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Her Newspaper : POWER, PRIVILEGE AND THE POST: The Katharine Graham Story: By Carol Felsenthal (Putnam: $29.95; 511 pp.)

March 28, 1993|PATT MORRISON | Morrison is a Times staff writer

There it was at a flea market--one of those stag-party novelties, a tiny plastic telescope through which you see a half-naked woman with one breast squeezed in an old-fashioned clothes wringer, and a look of what was supposed to be comic pain on her face.

This, I realized as I looked at the thing, was what the publisher of the Washington Post, arguably one of the most powerful women in the world, had once been reduced to by the attorney general of the United States: a cheap sex-novelty joke.

Katharine Graham came to my attention because of one brief, vivid quote that emerged from Watergate scandal. Attorney General John Mitchell warned a Post reporter that if he printed a particular story about the cover-up, "Katie Graham is gonna get her tit caught in a big fat wringer." It was a coarse bit of slang, and it made me wince.

But, boy, was I impressed. Here was a woman important enough to get threatened by the attorney general of the United States.

That was the Katharine Graham I knew, or rather, knew of--the tough publisher who backed her boys as they printed the Pentagon Papers and the Watergate exposes in the face of powerful men who could do more than pinch. They could shut down her newspaper.

Her newspaper.

Carol Felsenthal's book--too sweepingly titled "Power, Privilege and The Post: The Katharine Graham Story"--lays out how Graham, the mocked, ignored daughter, the pitiable, belittled wife, became a sometimes reluctant Valkyrie of American journalism. Graham didn't always do it with wisdom or tact, but in making a name for her newspaper, Katharine Meyer Graham, now 75 and retired as CEO, made one for herself.

The transformation from a maladroit "big brown wren" to "Our Lady of the Potomac"--the latter title invoked admiringly or sarcastically--is rarely a pretty story, but it is sure a lip-smacker.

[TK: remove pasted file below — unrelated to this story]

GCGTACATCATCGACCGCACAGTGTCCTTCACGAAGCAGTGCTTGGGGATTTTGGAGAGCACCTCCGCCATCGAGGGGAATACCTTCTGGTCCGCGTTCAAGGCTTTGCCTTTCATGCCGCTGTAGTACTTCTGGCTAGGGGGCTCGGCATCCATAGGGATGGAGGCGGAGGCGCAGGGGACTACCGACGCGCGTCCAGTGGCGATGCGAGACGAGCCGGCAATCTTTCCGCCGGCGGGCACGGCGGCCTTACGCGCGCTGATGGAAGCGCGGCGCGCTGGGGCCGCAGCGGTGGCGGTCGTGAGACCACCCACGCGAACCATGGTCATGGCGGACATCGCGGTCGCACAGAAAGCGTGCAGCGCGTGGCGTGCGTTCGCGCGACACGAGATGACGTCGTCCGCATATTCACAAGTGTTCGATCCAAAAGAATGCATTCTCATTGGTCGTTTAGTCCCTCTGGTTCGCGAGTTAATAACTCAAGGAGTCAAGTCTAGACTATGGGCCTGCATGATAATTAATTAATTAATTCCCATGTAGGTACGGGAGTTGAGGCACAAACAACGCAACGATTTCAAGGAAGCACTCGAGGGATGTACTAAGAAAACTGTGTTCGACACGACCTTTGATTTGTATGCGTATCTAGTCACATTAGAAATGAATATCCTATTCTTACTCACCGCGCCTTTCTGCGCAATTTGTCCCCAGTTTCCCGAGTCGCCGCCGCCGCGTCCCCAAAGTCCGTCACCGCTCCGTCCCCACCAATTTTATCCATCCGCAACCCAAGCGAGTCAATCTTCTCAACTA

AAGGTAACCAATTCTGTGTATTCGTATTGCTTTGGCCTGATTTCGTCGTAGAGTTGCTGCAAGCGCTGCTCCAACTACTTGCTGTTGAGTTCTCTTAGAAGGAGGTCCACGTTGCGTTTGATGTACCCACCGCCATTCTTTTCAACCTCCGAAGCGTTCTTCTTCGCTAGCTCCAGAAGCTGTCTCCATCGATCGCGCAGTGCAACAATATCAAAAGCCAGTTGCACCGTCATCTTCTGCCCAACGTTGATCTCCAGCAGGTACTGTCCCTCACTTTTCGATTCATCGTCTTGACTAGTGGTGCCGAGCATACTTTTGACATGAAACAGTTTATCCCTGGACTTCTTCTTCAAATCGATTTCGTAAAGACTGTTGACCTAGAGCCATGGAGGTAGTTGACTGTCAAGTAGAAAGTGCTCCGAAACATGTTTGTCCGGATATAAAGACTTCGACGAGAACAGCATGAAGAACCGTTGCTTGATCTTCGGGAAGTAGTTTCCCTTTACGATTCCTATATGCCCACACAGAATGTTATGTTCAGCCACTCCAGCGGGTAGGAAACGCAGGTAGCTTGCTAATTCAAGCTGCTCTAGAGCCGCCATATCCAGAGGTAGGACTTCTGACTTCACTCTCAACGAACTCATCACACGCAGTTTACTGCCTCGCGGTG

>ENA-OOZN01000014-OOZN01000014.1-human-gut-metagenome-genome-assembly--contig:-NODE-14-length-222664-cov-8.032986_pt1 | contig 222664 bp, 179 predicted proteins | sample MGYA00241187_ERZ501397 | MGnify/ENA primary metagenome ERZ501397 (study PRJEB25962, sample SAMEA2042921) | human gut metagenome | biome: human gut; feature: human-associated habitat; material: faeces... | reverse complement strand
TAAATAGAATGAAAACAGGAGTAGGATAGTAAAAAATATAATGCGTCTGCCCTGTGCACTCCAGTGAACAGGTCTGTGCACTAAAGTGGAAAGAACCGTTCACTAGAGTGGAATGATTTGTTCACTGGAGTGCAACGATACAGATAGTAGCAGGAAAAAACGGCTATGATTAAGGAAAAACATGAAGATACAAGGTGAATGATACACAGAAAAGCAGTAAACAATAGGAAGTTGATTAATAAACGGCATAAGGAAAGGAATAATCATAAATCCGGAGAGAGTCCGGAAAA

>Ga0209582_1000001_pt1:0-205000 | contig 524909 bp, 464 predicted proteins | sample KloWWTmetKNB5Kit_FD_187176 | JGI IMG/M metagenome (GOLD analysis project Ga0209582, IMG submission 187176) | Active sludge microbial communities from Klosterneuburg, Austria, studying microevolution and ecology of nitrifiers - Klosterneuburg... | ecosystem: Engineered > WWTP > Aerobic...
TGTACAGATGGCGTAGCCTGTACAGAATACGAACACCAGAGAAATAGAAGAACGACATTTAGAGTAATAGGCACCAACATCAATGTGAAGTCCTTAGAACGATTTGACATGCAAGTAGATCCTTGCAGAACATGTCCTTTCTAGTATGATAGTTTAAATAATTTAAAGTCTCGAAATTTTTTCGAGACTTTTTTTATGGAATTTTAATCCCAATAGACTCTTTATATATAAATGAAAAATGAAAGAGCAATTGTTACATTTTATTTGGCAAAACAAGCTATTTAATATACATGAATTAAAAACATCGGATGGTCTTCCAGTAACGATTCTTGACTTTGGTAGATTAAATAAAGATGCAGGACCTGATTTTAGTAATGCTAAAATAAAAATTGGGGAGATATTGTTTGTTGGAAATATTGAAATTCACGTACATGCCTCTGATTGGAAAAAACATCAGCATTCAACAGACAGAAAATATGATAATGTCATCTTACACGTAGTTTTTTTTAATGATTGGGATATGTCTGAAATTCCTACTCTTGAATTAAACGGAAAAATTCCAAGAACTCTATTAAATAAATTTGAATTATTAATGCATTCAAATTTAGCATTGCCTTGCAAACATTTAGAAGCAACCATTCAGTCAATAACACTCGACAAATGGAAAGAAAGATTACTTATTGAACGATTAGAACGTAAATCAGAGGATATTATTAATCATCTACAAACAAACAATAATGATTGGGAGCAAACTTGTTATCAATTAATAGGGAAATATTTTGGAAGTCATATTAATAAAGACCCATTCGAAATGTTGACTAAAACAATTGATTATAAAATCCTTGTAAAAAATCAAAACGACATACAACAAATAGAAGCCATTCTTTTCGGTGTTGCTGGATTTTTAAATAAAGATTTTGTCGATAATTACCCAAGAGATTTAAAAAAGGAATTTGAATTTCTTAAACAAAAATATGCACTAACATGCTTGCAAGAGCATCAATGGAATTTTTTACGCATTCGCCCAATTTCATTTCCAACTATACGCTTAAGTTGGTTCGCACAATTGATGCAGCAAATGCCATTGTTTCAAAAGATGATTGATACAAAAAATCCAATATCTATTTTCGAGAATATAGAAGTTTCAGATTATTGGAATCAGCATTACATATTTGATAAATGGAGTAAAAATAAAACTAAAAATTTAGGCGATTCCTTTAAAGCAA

Until she was widowed in her 40s, Kay Graham lived a Grimms' fairy tale--the messy Teutonic kind, not the tidy bowdlerized one. The gawky, awkward heiress was the frog who finally became a princess among publishers . . . but only after the suicide of the handsome prince, her faithless husband, and after the eclipse of the wicked stepmother, Kay's real mother, Agnes, who sneered "Pardon us, dear, we're having an intellectual conversation" when Kay came upon her mother and husband in conference.

Among the middlebrow, such dysfunction makes for cathartic afternoon-tabloid TV. Found among the pashas of Washington and dignified between hard covers, it ranks as history, the way that the difference between "crazy" and "eccentric" is often measured chiefly by the size of one's bank account.

From emotionally battered daughter and wife to "the most powerful woman in the world" would be an absorbing read even if it were only a clip job. But Felsenthal (who also wrote a biography of Alice Roosevelt Longworth) did extensive interviewing for this highly unauthorized biography among those who had been both warmed and scorched by Graham.

Graham's Jewish father, who had aspirations to statesmanship, bought the Post at a bankruptcy sale. Her Lutheran mother was an ambitious bluestocking who aggressively if platonically romanced the great artists of the day.

On almost every page in the early chapters is some act of hardly benign neglect: her parents not attending her college graduation; her mother's secretary sending a note of congratulations with Kay's first name misspelled.

Marriage simply transferred Kay--and the Post--from an overbearing mother to a mercurially charming and cruel husband. Kay retreated into the scenery while Phil swashbuckled his way through Washington. He imagined himself a kingmaker on his way to becoming a king, and he used the Post to those ends. He wrote the outlines to L.B.J.'s Great Society on a legal pad over a weekend, and berated President Kennedy on the phone, "Do you know who you're talking to?"

Then Phil took up with a Newsweek stringer and moved out. "There's nothing wrong with Phil that a good divorce wouldn't cure," was the remark his friend Ben Bradlee reportedly dined out on for a time. Bradlee emerged unsinged to become Kay's right hand at the Post.

Manic-depression killed Phil's threats, and all his promise. In the summer of 1963, at a newspaper banquet in Phoenix, he insulted other publishers and began stripping on his way out the door. He was sent back to Washington in a straitjacket. Not long after, he wangled a pass from his high-toned sanitarium and shot himself to death.

"You've got to take over the Post," a friend told Kay.

"I can't, you know I can't," was her response.

Phil and Agnes were hard acts to follow, and not very good ones; the Post was still a poor excuse for a newspaper. Over two decades and more, liberated from her husband's and mother's scorn, Katharine Graham often showed herself to be "smarter and tougher and colder" than Phil Graham ever was, one source declared.

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